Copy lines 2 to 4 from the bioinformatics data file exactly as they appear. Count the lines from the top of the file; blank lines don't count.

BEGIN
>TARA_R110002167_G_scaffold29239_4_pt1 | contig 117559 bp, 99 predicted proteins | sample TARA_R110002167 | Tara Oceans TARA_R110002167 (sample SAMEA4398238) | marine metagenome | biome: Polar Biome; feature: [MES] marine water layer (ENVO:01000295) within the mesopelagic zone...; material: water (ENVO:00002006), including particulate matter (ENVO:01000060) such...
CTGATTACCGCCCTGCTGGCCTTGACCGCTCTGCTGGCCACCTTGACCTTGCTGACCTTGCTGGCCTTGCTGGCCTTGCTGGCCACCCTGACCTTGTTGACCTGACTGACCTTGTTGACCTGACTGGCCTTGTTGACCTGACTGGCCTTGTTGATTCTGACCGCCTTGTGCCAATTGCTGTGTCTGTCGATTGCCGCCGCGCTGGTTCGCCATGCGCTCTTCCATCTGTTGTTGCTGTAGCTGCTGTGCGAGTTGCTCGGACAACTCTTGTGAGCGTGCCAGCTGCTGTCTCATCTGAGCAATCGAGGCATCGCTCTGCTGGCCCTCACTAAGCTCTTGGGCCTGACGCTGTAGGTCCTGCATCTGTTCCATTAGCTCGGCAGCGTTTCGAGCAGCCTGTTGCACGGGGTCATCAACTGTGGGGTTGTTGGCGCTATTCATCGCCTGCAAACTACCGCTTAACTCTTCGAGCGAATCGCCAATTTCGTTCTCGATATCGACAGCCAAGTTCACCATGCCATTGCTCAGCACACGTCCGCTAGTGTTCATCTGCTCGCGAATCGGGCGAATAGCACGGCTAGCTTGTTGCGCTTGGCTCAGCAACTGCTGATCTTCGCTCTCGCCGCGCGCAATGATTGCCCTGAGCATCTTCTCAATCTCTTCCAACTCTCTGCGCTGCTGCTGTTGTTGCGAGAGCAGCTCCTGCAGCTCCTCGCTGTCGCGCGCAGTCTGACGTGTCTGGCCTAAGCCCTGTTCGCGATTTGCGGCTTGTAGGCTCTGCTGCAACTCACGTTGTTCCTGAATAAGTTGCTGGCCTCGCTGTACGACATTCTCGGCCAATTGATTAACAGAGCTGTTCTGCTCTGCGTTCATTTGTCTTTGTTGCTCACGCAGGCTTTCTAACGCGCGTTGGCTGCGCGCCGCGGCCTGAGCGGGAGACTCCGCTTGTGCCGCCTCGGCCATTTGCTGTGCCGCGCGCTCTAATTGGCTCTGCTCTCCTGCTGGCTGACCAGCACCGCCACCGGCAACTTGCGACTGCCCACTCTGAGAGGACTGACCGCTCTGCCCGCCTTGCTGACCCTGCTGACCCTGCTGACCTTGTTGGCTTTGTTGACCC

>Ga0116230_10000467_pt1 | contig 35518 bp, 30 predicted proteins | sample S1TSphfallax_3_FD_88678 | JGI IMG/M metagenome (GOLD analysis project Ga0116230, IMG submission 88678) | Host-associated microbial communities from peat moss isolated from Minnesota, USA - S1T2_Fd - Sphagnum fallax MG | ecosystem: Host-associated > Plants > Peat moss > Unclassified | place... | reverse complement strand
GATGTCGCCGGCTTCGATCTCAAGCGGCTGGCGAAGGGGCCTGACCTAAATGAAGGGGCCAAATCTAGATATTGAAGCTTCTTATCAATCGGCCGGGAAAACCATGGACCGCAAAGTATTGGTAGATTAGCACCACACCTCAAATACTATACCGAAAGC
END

CTGATTACCGCCCTGCTGGCCTTGACCGCTCTGCTGGCCACCTTGACCTTGCTGACCTTGCTGGCCTTGCTGGCCTTGCTGGCCACCCTGACCTTGTTGACCTGACTGACCTTGTTGACCTGACTGGCCTTGTTGACCTGACTGGCCTTGTTGATTCTGACCGCCTTGTGCCAATTGCTGTGTCTGTCGATTGCCGCCGCGCTGGTTCGCCATGCGCTCTTCCATCTGTTGTTGCTGTAGCTGCTGTGCGAGTTGCTCGGACAACTCTTGTGAGCGTGCCAGCTGCTGTCTCATCTGAGCAATCGAGGCATCGCTCTGCTGGCCCTCACTAAGCTCTTGGGCCTGACGCTGTAGGTCCTGCATCTGTTCCATTAGCTCGGCAGCGTTTCGAGCAGCCTGTTGCACGGGGTCATCAACTGTGGGGTTGTTGGCGCTATTCATCGCCTGCAAACTACCGCTTAACTCTTCGAGCGAATCGCCAATTTCGTTCTCGATATCGACAGCCAAGTTCACCATGCCATTGCTCAGCACACGTCCGCTAGTGTTCATCTGCTCGCGAATCGGGCGAATAGCACGGCTAGCTTGTTGCGCTTGGCTCAGCAACTGCTGATCTTCGCTCTCGCCGCGCGCAATGATTGCCCTGAGCATCTTCTCAATCTCTTCCAACTCTCTGCGCTGCTGCTGTTGTTGCGAGAGCAGCTCCTGCAGCTCCTCGCTGTCGCGCGCAGTCTGACGTGTCTGGCCTAAGCCCTGTTCGCGATTTGCGGCTTGTAGGCTCTGCTGCAACTCACGTTGTTCCTGAATAAGTTGCTGGCCTCGCTGTACGACATTCTCGGCCAATTGATTAACAGAGCTGTTCTGCTCTGCGTTCATTTGTCTTTGTTGCTCACGCAGGCTTTCTAACGCGCGTTGGCTGCGCGCCGCGGCCTGAGCGGGAGACTCCGCTTGTGCCGCCTCGGCCATTTGCTGTGCCGCGCGCTCTAATTGGCTCTGCTCTCCTGCTGGCTGACCAGCACCGCCACCGGCAACTTGCGACTGCCCACTCTGAGAGGACTGACCGCTCTGCCCGCCTTGCTGACCCTGCTGACCCTGCTGACCTTGTTGGCTTTGTTGACCC

>Ga0116230_10000467_pt1 | contig 35518 bp, 30 predicted proteins | sample S1TSphfallax_3_FD_88678 | JGI IMG/M metagenome (GOLD analysis project Ga0116230, IMG submission 88678) | Host-associated microbial communities from peat moss isolated from Minnesota, USA - S1T2_Fd - Sphagnum fallax MG | ecosystem: Host-associated > Plants > Peat moss > Unclassified | place... | reverse complement strand
GATGTCGCCGGCTTCGATCTCAAGCGGCTGGCGAAGGGGCCTGACCTAAATGAAGGGGCCAAATCTAGATATTGAAGCTTCTTATCAATCGGCCGGGAAAACCATGGACCGCAAAGTATTGGTAGATTAGCACCACACCTCAAATACTATACCGAAAGC